All you need to know about the Civil Reserve Air Fleet
- The US Defense Department activated the Civil Reserve Air Fleet on Sunday
- It is the third time the CRAF has been activated in 70 years
- Previously it was used in the early 1990s and early 2000s during the Iraq wars
The US Defense Department activated the Civil Reserve Air Fleet, a nearly 70-year-old program created in the wake of the Berlin airlift to provide a backup by commercial air carriers for a "major national defense emergency."
It is the third time the CRAF has been activated. Previously it was used in the early 1990s and early 2000s during the Iraq wars.
But what is the Civil Reserve Air Fleet?
The Civil Reserve Air Fleet is a unique and important element of the nation's air transportation resources. In crises where the need for airlift exceeds the capabilities of military aircraft, selected aircraft from U.S. airlines are contractually committed to CRAF to supplement Department of Defense airlift requirements.
The CRAF is divided into two sections: international and national. The international market is subdivided into long-range and short-range segments, while the national segment caters to domestic needs.
Passenger and freight aircraft capable of transoceanic operations make up the long-range international division. These planes will supplement Air Mobility Command's long-range intertheater C-5s and C-17s at times of increased airlift demand, ranging from minor contingencies to full-fledged national defence emergencies.
Contractually, airlines pledge aircraft to CRAF's various divisions, making them available for activation as needed. The government makes peacetime DoD airlift business accessible to commercial airlines that contribute aircraft to the CRAF programme to provide incentives for private carriers to commit aircraft to the CRAF programme and to ensure the United States has appropriate airlift reserves.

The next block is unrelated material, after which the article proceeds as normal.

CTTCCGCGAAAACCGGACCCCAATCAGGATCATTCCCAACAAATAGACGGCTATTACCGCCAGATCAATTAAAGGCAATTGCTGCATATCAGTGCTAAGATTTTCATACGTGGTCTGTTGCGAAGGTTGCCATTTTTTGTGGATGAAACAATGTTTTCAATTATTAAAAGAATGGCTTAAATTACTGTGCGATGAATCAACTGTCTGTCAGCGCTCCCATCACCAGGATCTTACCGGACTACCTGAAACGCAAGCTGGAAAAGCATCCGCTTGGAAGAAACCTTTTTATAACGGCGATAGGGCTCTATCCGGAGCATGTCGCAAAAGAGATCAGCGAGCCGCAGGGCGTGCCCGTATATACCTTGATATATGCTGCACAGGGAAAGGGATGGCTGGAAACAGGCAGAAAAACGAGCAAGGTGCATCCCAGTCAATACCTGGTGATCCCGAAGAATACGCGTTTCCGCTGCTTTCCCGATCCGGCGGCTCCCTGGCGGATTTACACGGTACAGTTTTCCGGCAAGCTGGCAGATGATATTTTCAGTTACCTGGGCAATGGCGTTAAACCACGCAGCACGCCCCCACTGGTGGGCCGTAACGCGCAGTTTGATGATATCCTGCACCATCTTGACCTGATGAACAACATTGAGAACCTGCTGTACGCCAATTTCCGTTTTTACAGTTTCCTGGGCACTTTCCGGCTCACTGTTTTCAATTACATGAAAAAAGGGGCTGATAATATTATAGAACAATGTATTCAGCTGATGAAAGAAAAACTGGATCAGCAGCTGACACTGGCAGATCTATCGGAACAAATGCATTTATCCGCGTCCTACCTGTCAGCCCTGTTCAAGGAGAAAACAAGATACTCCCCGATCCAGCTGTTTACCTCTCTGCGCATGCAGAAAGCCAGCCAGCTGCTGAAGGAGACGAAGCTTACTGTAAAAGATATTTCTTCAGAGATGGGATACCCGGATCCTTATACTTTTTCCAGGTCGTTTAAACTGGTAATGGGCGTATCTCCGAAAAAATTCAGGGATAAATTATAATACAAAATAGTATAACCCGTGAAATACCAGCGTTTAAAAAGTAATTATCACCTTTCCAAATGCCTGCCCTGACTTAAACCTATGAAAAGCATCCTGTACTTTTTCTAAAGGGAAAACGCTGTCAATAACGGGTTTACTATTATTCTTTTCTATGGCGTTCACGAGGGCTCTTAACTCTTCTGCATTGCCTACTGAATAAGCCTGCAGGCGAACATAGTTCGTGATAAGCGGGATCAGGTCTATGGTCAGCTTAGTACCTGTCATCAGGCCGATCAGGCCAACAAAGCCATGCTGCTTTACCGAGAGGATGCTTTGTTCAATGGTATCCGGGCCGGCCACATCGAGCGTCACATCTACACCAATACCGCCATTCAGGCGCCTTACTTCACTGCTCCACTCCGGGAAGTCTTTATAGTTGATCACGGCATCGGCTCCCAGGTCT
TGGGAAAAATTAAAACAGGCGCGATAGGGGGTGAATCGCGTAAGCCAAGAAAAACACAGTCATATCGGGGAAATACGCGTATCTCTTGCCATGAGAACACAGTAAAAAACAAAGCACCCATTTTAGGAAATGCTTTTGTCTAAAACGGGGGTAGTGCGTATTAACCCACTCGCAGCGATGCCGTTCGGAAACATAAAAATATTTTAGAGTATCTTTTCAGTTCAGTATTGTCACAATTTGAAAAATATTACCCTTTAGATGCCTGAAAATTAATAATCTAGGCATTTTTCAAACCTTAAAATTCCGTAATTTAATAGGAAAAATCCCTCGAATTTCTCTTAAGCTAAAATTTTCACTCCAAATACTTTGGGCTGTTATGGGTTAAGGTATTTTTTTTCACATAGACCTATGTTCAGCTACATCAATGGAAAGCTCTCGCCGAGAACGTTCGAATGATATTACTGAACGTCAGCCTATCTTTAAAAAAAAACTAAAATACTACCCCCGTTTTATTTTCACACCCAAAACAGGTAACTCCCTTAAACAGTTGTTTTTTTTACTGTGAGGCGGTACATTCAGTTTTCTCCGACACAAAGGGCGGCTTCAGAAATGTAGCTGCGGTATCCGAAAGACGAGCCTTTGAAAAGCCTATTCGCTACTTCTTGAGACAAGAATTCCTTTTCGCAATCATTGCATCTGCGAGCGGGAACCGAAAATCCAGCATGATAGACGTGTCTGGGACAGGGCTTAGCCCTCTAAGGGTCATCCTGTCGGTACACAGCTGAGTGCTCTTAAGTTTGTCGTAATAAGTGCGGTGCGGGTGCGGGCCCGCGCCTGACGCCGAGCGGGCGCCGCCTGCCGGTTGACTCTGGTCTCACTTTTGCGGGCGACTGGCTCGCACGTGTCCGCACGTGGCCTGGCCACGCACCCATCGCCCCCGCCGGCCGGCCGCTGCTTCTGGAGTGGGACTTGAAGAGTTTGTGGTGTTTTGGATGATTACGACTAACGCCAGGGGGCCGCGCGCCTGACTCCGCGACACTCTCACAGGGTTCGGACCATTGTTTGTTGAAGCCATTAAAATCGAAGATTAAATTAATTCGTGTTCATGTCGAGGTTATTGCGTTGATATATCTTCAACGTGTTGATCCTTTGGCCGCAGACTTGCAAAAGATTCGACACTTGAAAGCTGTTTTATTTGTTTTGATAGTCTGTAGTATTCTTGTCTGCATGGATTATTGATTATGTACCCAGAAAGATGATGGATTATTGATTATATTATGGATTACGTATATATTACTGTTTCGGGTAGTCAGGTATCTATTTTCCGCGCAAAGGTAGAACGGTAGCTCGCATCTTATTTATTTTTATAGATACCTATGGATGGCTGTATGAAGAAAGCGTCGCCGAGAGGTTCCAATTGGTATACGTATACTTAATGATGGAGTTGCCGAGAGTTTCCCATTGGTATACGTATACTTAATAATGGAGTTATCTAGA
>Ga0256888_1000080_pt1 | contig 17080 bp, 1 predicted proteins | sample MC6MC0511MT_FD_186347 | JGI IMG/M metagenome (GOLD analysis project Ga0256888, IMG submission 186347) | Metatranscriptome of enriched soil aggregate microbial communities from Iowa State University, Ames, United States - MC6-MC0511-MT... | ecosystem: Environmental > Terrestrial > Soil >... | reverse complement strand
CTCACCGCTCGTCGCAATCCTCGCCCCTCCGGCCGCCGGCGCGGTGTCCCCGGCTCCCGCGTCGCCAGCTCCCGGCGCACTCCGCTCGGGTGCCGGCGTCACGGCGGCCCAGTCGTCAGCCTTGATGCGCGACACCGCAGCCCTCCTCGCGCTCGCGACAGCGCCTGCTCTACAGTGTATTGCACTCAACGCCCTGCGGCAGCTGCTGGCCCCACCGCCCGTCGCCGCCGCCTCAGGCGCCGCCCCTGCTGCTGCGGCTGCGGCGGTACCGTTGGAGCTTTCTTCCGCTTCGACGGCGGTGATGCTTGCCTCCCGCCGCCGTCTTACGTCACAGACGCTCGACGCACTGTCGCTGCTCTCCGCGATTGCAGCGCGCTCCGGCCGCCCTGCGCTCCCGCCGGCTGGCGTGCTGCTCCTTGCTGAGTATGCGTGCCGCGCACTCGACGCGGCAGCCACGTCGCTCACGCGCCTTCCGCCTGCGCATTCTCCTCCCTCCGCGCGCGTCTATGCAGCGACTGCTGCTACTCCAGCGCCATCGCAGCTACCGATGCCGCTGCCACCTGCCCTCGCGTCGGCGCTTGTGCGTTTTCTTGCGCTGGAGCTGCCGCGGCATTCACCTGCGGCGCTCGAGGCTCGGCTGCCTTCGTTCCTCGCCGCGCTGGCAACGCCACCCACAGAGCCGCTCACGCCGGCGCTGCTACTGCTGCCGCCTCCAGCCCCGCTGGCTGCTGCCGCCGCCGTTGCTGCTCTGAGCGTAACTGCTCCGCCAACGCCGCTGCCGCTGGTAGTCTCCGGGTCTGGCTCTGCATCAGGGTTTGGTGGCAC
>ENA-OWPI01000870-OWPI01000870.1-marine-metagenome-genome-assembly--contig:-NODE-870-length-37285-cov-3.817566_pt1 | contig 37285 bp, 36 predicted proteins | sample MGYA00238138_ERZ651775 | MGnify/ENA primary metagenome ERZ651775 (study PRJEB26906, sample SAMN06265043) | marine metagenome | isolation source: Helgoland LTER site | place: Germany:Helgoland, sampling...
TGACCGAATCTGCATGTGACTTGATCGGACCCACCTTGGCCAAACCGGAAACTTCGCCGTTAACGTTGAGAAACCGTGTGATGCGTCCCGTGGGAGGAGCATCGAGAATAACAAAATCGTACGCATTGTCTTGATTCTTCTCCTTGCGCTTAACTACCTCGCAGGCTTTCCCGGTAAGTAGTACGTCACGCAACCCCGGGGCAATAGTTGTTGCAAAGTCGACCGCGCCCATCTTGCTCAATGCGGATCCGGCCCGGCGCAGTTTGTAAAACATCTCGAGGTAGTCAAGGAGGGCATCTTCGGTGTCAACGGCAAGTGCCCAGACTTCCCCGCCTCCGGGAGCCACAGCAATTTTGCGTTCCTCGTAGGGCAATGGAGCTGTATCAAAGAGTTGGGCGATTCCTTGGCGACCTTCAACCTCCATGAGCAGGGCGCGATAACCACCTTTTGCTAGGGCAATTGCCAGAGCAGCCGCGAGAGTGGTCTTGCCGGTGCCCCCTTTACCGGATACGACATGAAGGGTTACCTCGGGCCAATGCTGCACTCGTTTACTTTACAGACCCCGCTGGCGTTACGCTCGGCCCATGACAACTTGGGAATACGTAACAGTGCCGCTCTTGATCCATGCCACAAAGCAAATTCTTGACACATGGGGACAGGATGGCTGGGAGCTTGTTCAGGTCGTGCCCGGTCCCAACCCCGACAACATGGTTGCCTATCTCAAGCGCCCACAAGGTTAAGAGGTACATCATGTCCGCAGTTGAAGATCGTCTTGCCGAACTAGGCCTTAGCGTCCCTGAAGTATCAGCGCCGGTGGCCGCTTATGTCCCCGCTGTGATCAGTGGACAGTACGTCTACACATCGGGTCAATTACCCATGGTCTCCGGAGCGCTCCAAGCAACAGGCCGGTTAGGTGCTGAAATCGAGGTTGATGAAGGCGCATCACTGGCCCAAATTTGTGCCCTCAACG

Why has the Civil Reserve Air Fleet been activated for the third time in 70 years?
US Defense Secretary Lloyd Austin ordered US commercial airlines to provide planes to help speed up Afghanistan evacuation efforts, the Pentagon said Sunday.
The planes would not fly into Kabul, instead of transporting individuals who had already been flown out of the country to military facilities in Europe and the Middle East. According to the Pentagon, this will allow military aircraft to focus on operations in and out of the Afghan capital.
The activation is for 18 aircraft: three each from American Airlines, Atlas Air, Delta Air Lines, and Omni Air; two from Hawaiian Airlines; and four from United Airlines.
United Airlines' first flight under the CRAF programme took off from Frankfurt-Hahn Airport on Sunday and landed at Al Udeid Air Base in Qatar. After a refuelling stop in Germany, it will most likely fly evacuees to the United States, although timetables may change. The airline is looking at stocking diapers, personal hygiene products, and clothes on some of its aircraft.
"CRAF activation provides the Department of Defense access to commercial air mobility resources to augment our support to the Department of State in the evacuation of U.S. citizens and personnel, Special Immigrant Visa applicants, and other at-risk individuals from Afghanistan," Pentagon press secretary John Kirby said in a statement, according to NBC inputs.